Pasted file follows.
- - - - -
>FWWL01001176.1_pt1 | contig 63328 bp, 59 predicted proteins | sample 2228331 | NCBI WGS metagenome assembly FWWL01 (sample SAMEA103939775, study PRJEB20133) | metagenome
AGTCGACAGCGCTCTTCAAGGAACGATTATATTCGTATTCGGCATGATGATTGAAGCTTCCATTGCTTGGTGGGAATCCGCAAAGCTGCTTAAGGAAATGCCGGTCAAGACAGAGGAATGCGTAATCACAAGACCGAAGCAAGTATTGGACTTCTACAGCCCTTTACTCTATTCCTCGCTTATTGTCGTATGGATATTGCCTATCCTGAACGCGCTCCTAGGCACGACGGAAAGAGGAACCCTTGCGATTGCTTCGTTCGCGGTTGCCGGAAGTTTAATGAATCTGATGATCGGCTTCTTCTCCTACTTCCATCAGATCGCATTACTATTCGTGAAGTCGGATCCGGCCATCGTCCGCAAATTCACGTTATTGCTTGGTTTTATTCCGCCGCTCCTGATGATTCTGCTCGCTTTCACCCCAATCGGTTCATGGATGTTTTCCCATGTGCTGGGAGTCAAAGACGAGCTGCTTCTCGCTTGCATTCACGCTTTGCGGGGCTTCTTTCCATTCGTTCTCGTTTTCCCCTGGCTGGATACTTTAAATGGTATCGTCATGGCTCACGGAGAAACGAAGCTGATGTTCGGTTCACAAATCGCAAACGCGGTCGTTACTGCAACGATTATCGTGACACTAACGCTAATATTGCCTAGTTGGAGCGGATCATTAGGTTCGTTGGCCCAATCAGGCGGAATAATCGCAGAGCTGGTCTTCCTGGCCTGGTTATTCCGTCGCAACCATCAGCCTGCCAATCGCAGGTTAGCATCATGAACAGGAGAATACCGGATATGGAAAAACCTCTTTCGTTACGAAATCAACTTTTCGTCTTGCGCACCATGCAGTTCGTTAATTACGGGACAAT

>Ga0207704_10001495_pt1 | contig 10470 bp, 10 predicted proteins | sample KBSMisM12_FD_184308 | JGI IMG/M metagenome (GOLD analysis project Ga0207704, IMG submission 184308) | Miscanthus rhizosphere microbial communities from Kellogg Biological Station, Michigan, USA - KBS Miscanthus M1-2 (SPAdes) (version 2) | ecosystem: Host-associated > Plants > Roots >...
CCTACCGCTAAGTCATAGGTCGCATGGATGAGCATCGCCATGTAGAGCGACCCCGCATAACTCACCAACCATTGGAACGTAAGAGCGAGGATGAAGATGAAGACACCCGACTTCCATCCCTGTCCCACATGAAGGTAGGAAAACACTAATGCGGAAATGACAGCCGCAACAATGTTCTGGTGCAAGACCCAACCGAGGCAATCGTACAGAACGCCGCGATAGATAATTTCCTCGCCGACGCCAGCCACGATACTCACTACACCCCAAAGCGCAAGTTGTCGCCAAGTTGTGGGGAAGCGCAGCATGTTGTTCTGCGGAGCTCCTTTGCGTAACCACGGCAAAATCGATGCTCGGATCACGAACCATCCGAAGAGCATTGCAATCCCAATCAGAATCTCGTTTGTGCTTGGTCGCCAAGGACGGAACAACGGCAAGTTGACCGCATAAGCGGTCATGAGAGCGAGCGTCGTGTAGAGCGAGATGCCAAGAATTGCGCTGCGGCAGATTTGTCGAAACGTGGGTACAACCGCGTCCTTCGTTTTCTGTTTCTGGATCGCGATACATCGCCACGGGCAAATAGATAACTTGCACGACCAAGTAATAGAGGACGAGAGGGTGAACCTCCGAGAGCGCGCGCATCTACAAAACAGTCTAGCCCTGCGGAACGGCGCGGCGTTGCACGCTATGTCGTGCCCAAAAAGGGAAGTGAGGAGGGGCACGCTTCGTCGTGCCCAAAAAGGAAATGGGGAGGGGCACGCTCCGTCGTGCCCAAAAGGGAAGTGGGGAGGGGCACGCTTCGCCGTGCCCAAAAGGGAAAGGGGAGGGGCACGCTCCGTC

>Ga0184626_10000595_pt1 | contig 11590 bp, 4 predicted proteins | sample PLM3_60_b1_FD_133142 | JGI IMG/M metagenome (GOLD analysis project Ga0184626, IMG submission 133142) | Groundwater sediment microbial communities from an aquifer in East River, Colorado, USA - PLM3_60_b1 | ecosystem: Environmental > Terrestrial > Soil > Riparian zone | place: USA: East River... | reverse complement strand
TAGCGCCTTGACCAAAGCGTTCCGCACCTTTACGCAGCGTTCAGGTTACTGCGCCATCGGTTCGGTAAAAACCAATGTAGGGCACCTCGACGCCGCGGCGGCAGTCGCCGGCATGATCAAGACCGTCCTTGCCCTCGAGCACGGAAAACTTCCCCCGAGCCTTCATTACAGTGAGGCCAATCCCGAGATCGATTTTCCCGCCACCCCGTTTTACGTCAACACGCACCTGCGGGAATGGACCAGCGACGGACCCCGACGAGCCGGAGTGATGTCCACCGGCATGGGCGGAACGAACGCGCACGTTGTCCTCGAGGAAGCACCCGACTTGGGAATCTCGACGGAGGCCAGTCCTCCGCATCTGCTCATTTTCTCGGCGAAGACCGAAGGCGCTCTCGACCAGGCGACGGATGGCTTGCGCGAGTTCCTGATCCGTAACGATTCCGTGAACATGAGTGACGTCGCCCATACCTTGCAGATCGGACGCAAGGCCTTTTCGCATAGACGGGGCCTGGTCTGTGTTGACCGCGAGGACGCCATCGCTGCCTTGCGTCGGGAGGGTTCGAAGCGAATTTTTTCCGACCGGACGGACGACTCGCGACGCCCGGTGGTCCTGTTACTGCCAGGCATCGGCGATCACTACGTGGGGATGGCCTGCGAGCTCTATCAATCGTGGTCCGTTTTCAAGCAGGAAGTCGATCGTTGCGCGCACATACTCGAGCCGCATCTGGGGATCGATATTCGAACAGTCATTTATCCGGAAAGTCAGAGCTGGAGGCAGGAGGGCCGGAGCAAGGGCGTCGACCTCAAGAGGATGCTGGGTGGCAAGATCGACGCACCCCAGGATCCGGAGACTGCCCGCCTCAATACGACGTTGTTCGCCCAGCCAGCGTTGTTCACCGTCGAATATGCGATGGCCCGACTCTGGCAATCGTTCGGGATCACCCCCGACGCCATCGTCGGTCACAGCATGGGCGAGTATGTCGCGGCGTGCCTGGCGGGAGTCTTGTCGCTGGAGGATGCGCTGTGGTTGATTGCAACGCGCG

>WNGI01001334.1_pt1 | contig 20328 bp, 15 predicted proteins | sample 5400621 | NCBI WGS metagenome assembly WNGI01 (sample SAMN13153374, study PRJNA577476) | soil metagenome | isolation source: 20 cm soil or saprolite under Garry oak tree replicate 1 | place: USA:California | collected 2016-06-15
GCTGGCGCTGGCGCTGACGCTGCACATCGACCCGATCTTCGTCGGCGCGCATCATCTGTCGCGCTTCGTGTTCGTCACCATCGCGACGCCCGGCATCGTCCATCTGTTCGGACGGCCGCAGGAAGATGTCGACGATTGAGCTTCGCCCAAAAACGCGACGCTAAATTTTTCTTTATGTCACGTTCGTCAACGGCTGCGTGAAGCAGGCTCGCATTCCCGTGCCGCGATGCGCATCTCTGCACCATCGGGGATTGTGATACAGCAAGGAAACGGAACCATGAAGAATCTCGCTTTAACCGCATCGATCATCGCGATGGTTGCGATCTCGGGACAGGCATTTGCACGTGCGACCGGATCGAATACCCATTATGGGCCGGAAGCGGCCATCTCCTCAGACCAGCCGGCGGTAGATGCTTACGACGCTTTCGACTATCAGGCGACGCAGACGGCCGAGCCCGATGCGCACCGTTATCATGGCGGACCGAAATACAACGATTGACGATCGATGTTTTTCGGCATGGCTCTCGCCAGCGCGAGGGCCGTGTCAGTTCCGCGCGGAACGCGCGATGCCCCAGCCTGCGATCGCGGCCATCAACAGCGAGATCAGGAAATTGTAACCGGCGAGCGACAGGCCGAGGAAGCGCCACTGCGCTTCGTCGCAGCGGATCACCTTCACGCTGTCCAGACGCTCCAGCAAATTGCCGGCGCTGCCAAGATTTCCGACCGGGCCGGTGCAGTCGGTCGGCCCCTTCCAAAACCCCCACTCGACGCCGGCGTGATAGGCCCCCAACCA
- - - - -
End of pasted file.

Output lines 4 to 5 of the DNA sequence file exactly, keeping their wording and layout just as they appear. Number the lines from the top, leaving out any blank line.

CCTACCGCTAAGTCATAGGTCGCATGGATGAGCATCGCCATGTAGAGCGACCCCGCATAACTCACCAACCATTGGAACGTAAGAGCGAGGATGAAGATGAAGACACCCGACTTCCATCCCTGTCCCACATGAAGGTAGGAAAACACTAATGCGGAAATGACAGCCGCAACAATGTTCTGGTGCAAGACCCAACCGAGGCAATCGTACAGAACGCCGCGATAGATAATTTCCTCGCCGACGCCAGCCACGATACTCACTACACCCCAAAGCGCAAGTTGTCGCCAAGTTGTGGGGAAGCGCAGCATGTTGTTCTGCGGAGCTCCTTTGCGTAACCACGGCAAAATCGATGCTCGGATCACGAACCATCCGAAGAGCATTGCAATCCCAATCAGAATCTCGTTTGTGCTTGGTCGCCAAGGACGGAACAACGGCAAGTTGACCGCATAAGCGGTCATGAGAGCGAGCGTCGTGTAGAGCGAGATGCCAAGAATTGCGCTGCGGCAGATTTGTCGAAACGTGGGTACAACCGCGTCCTTCGTTTTCTGTTTCTGGATCGCGATACATCGCCACGGGCAAATAGATAACTTGCACGACCAAGTAATAGAGGACGAGAGGGTGAACCTCCGAGAGCGCGCGCATCTACAAAACAGTCTAGCCCTGCGGAACGGCGCGGCGTTGCACGCTATGTCGTGCCCAAAAAGGGAAGTGAGGAGGGGCACGCTTCGTCGTGCCCAAAAAGGAAATGGGGAGGGGCACGCTCCGTCGTGCCCAAAAGGGAAGTGGGGAGGGGCACGCTTCGCCGTGCCCAAAAGGGAAAGGGGAGGGGCACGCTCCGTC

>Ga0184626_10000595_pt1 | contig 11590 bp, 4 predicted proteins | sample PLM3_60_b1_FD_133142 | JGI IMG/M metagenome (GOLD analysis project Ga0184626, IMG submission 133142) | Groundwater sediment microbial communities from an aquifer in East River, Colorado, USA - PLM3_60_b1 | ecosystem: Environmental > Terrestrial > Soil > Riparian zone | place: USA: East River... | reverse complement strand